I have to disagree with D.J. Tice about Fort Bragg and other military installations that are named for Confederate generals (“With malice toward all, with charity for none,” column, June 21). I do not approve of destroying statues, but as a matter of recognizing history, they should be removed from public places and moved to the Smithsonian or perhaps a local museum.
Gen. Braxton Bragg, in particular, is regarded as one of the worst of the Confederate generals. Perhaps we can keep Tice happy by forgiving and forgetting. Very well, I can forgive Gen. Bragg, and in the interest of forgetting him, let’s rename Fort Bragg. Suppose, as Tice suggests, we choose a superbly accomplished military leader and field tactician who opposed the U.S. in war, such as Erwin Rommel, the German “Desert Fox.” Fort Rommel. Bad idea? Yup, I think so too.
David M. Perlman, New Hope
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Tice rightfully worries about a world that inverts Lincoln’s heartfelt wish of malice toward none and charity for all. Yet, his commentary on the Dakota War of 1862 airbrushes the malice in the U.S. policy of starving innocent natives by withholding compensation for their treaty lands.
And, Tice’s American exceptionalism is showing. At 655,000 dead, “one of humanity’s bloodiest civil wars” (our own) pales before the body count of dozens of wars we’ve engineered abroad, a CIA specialty for 70 years. Consider Indonesia in 1965, from Vincent Bevins’ book, “The Jakarta Method:”
“CIA analysts … prepared lists with the names of thousands of communists and suspected communists, and handed them over to the Army, so that these people could be murdered and ‘checked off’ the list … . [I]t is estimated that between five hundred thousand and one million people were slaughtered … . [T]his was at least the third time in history that US officials had supplied lists of communists and alleged communists to allies, so that they could round them up and kill them. The first was in Guatemala in 1954, the second was in Iraq in 1963.”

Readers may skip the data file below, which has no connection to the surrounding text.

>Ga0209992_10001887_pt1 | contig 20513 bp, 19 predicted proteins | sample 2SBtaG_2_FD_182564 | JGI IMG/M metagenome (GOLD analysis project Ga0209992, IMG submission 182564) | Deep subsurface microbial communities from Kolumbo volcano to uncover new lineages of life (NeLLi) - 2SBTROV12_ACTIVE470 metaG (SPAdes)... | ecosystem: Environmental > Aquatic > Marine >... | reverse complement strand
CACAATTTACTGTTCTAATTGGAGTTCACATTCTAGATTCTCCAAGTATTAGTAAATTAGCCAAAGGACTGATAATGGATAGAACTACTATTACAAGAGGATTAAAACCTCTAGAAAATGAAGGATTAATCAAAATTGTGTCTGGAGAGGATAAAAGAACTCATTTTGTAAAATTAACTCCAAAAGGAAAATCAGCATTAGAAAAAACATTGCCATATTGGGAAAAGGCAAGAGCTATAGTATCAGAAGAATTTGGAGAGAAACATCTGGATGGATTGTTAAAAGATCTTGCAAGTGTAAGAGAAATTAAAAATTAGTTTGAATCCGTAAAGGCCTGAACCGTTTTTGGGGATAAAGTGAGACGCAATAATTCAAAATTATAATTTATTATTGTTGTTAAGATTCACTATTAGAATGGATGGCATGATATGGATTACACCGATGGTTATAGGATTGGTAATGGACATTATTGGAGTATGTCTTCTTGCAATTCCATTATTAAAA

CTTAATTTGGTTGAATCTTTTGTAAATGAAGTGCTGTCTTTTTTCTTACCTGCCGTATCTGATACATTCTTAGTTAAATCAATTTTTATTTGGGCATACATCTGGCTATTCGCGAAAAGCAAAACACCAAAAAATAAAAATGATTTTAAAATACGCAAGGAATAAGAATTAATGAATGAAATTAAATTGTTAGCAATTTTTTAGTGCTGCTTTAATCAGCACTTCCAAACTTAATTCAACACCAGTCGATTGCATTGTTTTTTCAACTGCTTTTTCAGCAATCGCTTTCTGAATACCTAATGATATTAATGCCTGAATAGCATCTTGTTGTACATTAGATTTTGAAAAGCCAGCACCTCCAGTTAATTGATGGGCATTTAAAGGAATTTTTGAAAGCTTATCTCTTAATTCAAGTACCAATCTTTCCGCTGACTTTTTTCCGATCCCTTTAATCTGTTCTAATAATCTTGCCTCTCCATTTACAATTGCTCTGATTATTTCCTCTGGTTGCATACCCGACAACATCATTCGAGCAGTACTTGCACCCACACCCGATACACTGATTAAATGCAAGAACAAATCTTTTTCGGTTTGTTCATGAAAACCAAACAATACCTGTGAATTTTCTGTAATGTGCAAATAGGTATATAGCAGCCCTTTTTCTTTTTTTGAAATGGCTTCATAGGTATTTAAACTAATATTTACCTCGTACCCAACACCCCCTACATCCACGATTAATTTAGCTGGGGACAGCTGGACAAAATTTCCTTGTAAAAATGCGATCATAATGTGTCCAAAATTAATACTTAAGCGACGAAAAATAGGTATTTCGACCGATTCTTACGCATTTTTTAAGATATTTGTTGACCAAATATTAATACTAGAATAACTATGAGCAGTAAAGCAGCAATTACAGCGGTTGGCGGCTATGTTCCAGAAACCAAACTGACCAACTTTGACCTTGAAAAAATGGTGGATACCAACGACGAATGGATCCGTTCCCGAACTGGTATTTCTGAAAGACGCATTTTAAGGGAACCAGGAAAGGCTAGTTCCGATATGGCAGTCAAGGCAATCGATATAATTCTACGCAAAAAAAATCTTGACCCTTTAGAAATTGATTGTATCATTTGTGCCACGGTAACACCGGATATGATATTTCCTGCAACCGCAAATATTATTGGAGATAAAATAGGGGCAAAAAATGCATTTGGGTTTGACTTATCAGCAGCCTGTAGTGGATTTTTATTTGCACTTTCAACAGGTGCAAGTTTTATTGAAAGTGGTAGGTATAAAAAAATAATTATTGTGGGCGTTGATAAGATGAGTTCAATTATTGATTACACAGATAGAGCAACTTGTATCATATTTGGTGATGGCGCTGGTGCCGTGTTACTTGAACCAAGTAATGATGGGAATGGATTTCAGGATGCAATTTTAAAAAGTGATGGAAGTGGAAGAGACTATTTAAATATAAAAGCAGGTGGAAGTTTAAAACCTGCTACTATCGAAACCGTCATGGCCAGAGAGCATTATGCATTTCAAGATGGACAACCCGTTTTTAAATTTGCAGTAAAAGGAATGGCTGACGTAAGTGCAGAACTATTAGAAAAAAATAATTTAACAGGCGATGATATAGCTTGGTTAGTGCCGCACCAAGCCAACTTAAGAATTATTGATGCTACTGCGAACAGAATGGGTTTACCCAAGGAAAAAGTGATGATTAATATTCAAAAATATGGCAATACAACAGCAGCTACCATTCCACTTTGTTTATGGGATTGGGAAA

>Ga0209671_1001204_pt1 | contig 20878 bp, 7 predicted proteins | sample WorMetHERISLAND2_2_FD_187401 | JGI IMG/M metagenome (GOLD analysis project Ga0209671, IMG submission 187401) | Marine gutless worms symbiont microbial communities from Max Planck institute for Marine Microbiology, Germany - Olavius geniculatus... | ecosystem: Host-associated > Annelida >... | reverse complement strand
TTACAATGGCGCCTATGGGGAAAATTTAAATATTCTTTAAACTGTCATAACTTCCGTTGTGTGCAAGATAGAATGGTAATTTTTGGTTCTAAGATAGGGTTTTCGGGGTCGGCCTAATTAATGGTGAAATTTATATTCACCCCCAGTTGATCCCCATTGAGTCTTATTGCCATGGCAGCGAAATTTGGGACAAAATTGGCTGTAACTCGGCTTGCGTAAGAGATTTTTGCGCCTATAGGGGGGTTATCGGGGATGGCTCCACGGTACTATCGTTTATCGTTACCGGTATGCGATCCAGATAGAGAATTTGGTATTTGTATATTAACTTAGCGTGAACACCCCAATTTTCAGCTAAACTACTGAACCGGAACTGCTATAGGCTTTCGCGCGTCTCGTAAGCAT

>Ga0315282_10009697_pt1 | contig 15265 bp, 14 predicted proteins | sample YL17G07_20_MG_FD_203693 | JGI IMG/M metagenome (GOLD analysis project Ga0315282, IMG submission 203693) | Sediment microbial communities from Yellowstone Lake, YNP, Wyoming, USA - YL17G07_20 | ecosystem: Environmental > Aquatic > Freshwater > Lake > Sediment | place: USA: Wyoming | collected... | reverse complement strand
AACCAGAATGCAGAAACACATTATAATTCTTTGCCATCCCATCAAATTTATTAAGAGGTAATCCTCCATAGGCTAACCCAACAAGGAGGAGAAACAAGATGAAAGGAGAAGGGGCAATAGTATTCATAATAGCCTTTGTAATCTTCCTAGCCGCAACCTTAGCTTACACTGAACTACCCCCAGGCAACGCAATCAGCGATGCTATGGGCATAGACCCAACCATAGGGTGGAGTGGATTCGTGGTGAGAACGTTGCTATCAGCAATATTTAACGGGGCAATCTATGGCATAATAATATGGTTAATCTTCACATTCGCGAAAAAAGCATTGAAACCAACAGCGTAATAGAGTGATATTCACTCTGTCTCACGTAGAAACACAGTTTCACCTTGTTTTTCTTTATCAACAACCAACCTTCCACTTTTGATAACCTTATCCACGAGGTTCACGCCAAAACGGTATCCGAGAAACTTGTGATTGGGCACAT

Toppling statues and renaming forts are distractions. Unilaterally nixing the JPCOA with Iran and reimposing economic sanctions that will kill Iranian children is malice personified.
No surprise that America got a loser like Trump, who has prospered by abrogating contracts with an impunity born of economic power.
And, no surprise that unrelenting U.S. malice has failed to beget much charity.
William Beyer, St. Louis Park
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It is reasonable to point out that the naming of federal military installations for Confederate generals was a gesture at sectional reconciliation. There is something to be said for that, in the aftermath of a catastrophic Civil War.
However, historians have nearly universally concluded that this strategy also required throwing the victims of racism under the bus. The cost of white reconciliation was to downplay slavery as a cause of the war, and to overlook the overthrow of Reconstruction’s brief attempt to grant the freedpeople equal rights. Northern veterans understood this, and many of the generation that defeated the rebellion bristled at this national backsliding. Reconciliation after a war is a good thing, but perhaps not at the expense of forgetting why that war was fought.
Tice also bristles at the talk about naming military installations after losers. That is another reasonable point, the Confederates certainly fought hard and with skill for their cause, demeaning their sacrifice seems ungracious. But several of the Confederate generals honored by major military installations were, like Bragg, inept. John Bell Hood lost Atlanta through costly counterattacks against a much larger army, then ruined half his army during the catastrophic Nashville offensive. He, too, retired in disgrace.
The Civil War was lost in the then-west, and it is truly strange to name bases for incompetent Confederate generals, however brave or committed.
Unless the nation is honoring them for their role in Confederate defeat. If that is the intent, it makes sense.
Michael W. Fitzgerald, Northfield